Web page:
When we last left off, plans were afoot for Loholt, after several notable adventures around the environs of the Vale of the White Horse, to finally receive his knighthood. Sir Malcolum, Baron of the Vale and recently returned from the Roman War, had decided to take Loholt and Ieuan (Malcolum's other squire) to London to have them knighted by the High King himself at the Pentecostal Tournament.
Normally, Arthur had held this royal tournament, the first of the season, at Camelot, but this year procedings had been moved to the ancient Roman capital. Word had it that Arthur was planning some big event to kick off the tournament that required everyone to be present at London. Loholt and Ieuan dutifully saw to their squire duties, all the while trying in vain to restrain their bubbling excitement - soon they would be knights!
Loholt had passed the winter in anxious contemplation of his promised knighthood. The only relief had come when he had been able to see his beloved, the Lady Orlande, at Earl Robert's Yuletide court at Sarum. The court was abuzz with more tales of the Silver Knight and his Lady Rose, tales Loholt, Orlande, and their compatriots devoured avidly. Such drama! Such passion! Orlande made it known that she wanted to hear tales of derring-do from amongst the squires at court and Loholt admirably told the story of his desperate fight against a pair of lions guarding the Tomb of Lanceor (only mentioning in passing that Lancelot was there to help out...). The story, told down in the scullery after the older knights and ladies had retired, gained an enthusiastic round of applause from the squires, damsels, pages, and maids present.
As usual, the Yule court was a great source of gossip: Sir Aglovale, the youngest of the de Ganis knights, had been made a Round Table knight; Lancelot's adventures of the previous year (of which Loholt's contributions had been but a tiny part) included driving a flock of bronze swans out of Essex, slaying a giant white bear in Garloth, rescuing the Countess of Hereford, and finally defeating the Dwarf Knight; the Queen, herself a great fan of the Silver Knight and Lady Rose tales, was said to be in the process of drafting Rules of Love so everyone would know the rules of courtly love and courtship.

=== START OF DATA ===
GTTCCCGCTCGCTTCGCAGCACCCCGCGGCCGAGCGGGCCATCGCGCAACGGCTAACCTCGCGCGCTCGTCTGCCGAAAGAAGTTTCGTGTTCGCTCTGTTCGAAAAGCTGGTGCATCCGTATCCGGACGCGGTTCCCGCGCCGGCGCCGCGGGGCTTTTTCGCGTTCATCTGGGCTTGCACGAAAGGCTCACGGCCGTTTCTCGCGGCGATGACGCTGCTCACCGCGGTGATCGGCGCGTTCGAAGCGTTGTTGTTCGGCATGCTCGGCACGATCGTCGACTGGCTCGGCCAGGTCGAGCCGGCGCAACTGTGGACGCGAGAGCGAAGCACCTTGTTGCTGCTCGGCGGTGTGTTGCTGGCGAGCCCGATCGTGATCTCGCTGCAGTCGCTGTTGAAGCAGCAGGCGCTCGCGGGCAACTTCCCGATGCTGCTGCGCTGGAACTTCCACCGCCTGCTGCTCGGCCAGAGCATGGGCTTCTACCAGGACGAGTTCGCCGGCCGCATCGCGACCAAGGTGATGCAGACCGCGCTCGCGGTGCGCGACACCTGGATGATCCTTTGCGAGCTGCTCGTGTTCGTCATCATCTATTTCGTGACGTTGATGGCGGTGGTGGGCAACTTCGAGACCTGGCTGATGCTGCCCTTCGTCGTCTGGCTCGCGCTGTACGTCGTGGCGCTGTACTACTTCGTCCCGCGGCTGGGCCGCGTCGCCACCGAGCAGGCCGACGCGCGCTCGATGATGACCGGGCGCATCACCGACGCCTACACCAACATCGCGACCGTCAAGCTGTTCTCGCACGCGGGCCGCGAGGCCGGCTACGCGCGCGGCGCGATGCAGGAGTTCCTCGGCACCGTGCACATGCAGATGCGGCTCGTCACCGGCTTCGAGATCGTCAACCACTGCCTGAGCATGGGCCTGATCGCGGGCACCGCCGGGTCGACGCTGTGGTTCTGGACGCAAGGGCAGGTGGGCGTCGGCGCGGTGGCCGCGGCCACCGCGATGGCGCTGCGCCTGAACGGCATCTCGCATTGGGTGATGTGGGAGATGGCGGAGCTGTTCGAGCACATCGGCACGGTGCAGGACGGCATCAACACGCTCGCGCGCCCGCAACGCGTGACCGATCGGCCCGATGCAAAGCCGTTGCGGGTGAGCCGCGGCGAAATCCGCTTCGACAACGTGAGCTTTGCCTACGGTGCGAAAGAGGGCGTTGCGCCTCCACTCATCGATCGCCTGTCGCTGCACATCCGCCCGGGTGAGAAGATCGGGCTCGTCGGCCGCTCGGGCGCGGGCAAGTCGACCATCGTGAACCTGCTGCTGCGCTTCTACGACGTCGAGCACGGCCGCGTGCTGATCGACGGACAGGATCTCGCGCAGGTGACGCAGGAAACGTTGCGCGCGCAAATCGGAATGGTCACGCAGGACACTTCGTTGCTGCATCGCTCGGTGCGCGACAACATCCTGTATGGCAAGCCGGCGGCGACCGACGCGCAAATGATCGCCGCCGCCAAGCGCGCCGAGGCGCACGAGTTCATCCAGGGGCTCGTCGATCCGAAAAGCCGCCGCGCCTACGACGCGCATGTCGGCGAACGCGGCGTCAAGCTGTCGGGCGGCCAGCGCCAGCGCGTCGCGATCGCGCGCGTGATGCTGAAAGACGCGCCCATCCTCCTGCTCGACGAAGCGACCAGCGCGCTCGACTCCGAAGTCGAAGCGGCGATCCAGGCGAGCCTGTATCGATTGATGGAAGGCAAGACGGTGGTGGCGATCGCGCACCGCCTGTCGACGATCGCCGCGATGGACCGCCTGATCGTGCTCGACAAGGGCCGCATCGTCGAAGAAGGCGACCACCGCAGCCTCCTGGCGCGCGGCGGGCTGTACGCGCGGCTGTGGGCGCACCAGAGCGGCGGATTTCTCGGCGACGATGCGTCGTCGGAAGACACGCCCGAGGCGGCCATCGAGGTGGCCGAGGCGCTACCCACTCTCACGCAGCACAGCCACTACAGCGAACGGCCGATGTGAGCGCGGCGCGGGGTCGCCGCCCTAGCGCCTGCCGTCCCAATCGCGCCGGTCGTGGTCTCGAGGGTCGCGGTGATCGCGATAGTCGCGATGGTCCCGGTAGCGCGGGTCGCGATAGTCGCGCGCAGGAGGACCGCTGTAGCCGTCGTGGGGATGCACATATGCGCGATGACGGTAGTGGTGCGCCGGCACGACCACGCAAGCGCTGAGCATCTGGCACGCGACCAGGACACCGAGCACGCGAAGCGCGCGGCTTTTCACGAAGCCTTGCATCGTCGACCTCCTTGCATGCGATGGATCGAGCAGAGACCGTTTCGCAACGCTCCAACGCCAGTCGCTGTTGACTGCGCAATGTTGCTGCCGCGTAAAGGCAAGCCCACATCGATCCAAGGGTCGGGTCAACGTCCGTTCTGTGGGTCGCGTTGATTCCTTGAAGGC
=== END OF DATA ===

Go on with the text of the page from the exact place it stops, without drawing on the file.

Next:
His head abuzz with many thoughts and feelings, Loholt made the chilly journey back to Uffington with his lord. In due time, spring came and then, before he knew it, Pentecost was approaching and it was time to be off!
The trip from Uffington to London passed uneventfully. The Royal Road was, predictably, clogged with traffic of all sorts and Loholt rode among a swirling sea of farmers, merchants, entertainers, bawds, wenches, fellow squires, and knights, all making their way as one towards the ancient, moss-streaked Roman walls of Londontown. Baron Uffington had arranged lodgings ahead of time and he and his squires were put up in a rented room above an alehouse not far from the White Keep, where Arthur and his Round Table knights were in residence.
Loholt burned to tour the city and take in its sights, but he stuck close to Uffington, who largely remained confined to his quarters. "The streets of this city are no place for a young man," he enjoined. Loholt and Ieuan could not wait until they could be free to come and go as they pleased. Still, Loholt had plenty to think about. After Uffington's first visit to court, it became apparent that Queen Guenevere had completed her draft of the rules of romance. They read as follows:
1. Thou shalt avoid avarice like the deadly pestilence and shalt embrace its opposite.As the first day of the tournament at last drew near, even more momentous news began to circulate: the great event Arthur had planned had been revealed!
2. Thou shalt keep thyself chaste for the sake of her whom thou lovest.
3. Thou shalt not knowingly strive to break up a correct love affair that someone else is engaged in.
4. Thou shalt not choose for thy love anyone whom a natural sense of shame forbids thee to marry.
5. Be mindful completely to avoid falsehood.
6. Thou shalt not have many who know of thy love affair.
7. Being obedient in all things to the commands of ladies, thou shalt ever strive to ally thyself to the service of Love.
8. In giving and receiving love's solaces let modesty be ever present.
9. Thou shalt speak no evil.
10. Thou shalt not be a revealer of love affairs.
11. Thou shalt be in all things polite and courteous.
12. In practicing the solaces of love thou shalt not exceed the desires of thy lover.